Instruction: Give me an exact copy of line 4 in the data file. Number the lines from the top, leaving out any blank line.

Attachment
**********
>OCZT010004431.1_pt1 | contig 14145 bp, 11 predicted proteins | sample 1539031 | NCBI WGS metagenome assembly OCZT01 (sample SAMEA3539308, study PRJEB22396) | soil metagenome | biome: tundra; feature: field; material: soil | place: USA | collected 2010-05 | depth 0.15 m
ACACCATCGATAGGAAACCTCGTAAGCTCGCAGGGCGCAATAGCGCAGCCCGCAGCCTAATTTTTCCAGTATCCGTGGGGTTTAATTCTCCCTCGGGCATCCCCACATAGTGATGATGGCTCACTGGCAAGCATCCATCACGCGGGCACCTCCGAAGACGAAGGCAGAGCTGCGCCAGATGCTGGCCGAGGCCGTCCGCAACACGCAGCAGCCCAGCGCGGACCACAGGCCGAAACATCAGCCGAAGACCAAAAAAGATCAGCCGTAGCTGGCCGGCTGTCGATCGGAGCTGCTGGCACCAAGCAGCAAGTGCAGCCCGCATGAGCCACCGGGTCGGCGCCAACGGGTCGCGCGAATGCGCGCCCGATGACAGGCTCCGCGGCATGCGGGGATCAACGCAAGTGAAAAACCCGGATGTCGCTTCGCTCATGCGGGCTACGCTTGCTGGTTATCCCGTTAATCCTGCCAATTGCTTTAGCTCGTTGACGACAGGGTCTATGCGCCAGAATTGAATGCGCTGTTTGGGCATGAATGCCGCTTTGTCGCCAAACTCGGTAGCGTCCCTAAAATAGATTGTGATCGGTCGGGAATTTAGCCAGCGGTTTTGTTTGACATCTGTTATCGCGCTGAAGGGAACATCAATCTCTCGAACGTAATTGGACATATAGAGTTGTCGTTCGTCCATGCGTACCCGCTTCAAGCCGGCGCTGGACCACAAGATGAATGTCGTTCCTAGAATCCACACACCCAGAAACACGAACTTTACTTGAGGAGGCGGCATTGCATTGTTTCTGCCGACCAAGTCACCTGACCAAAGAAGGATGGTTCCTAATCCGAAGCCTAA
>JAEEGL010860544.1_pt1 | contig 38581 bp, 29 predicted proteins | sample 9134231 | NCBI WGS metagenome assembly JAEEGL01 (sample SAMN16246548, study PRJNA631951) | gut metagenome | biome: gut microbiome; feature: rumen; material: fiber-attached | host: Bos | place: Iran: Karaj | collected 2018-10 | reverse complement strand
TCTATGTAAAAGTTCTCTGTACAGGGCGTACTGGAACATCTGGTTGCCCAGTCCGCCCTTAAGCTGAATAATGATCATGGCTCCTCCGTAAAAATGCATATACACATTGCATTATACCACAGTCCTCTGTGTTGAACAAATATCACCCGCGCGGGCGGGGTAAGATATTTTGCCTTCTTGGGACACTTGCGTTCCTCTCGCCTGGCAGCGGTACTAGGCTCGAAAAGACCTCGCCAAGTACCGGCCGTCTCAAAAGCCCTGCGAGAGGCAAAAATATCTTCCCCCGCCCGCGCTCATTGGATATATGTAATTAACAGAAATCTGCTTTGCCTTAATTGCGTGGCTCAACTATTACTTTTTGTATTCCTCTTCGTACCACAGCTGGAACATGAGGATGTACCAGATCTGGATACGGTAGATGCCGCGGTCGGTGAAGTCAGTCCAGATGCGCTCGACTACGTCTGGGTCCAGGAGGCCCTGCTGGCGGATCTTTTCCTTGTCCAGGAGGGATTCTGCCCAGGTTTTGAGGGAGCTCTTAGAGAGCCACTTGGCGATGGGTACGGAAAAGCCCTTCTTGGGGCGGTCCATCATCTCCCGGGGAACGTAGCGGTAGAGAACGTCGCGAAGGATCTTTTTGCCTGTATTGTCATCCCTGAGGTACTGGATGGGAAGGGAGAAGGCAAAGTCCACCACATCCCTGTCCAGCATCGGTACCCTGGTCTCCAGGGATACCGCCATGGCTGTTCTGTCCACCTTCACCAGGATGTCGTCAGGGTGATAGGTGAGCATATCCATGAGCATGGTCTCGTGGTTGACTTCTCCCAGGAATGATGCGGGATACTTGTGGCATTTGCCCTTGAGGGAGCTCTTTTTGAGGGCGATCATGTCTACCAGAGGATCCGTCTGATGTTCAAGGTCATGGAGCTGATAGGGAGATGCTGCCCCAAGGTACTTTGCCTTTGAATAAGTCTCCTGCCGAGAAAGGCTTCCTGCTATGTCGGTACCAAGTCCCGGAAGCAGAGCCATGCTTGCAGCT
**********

TCTATGTAAAAGTTCTCTGTACAGGGCGTACTGGAACATCTGGTTGCCCAGTCCGCCCTTAAGCTGAATAATGATCATGGCTCCTCCGTAAAAATGCATATACACATTGCATTATACCACAGTCCTCTGTGTTGAACAAATATCACCCGCGCGGGCGGGGTAAGATATTTTGCCTTCTTGGGACACTTGCGTTCCTCTCGCCTGGCAGCGGTACTAGGCTCGAAAAGACCTCGCCAAGTACCGGCCGTCTCAAAAGCCCTGCGAGAGGCAAAAATATCTTCCCCCGCCCGCGCTCATTGGATATATGTAATTAACAGAAATCTGCTTTGCCTTAATTGCGTGGCTCAACTATTACTTTTTGTATTCCTCTTCGTACCACAGCTGGAACATGAGGATGTACCAGATCTGGATACGGTAGATGCCGCGGTCGGTGAAGTCAGTCCAGATGCGCTCGACTACGTCTGGGTCCAGGAGGCCCTGCTGGCGGATCTTTTCCTTGTCCAGGAGGGATTCTGCCCAGGTTTTGAGGGAGCTCTTAGAGAGCCACTTGGCGATGGGTACGGAAAAGCCCTTCTTGGGGCGGTCCATCATCTCCCGGGGAACGTAGCGGTAGAGAACGTCGCGAAGGATCTTTTTGCCTGTATTGTCATCCCTGAGGTACTGGATGGGAAGGGAGAAGGCAAAGTCCACCACATCCCTGTCCAGCATCGGTACCCTGGTCTCCAGGGATACCGCCATGGCTGTTCTGTCCACCTTCACCAGGATGTCGTCAGGGTGATAGGTGAGCATATCCATGAGCATGGTCTCGTGGTTGACTTCTCCCAGGAATGATGCGGGATACTTGTGGCATTTGCCCTTGAGGGAGCTCTTTTTGAGGGCGATCATGTCTACCAGAGGATCCGTCTGATGTTCAAGGTCATGGAGCTGATAGGGAGATGCTGCCCCAAGGTACTTTGCCTTTGAATAAGTCTCCTGCCGAGAAAGGCTTCCTGCTATGTCGGTACCAAGTCCCGGAAGCAGAGCCATGCTTGCAGCT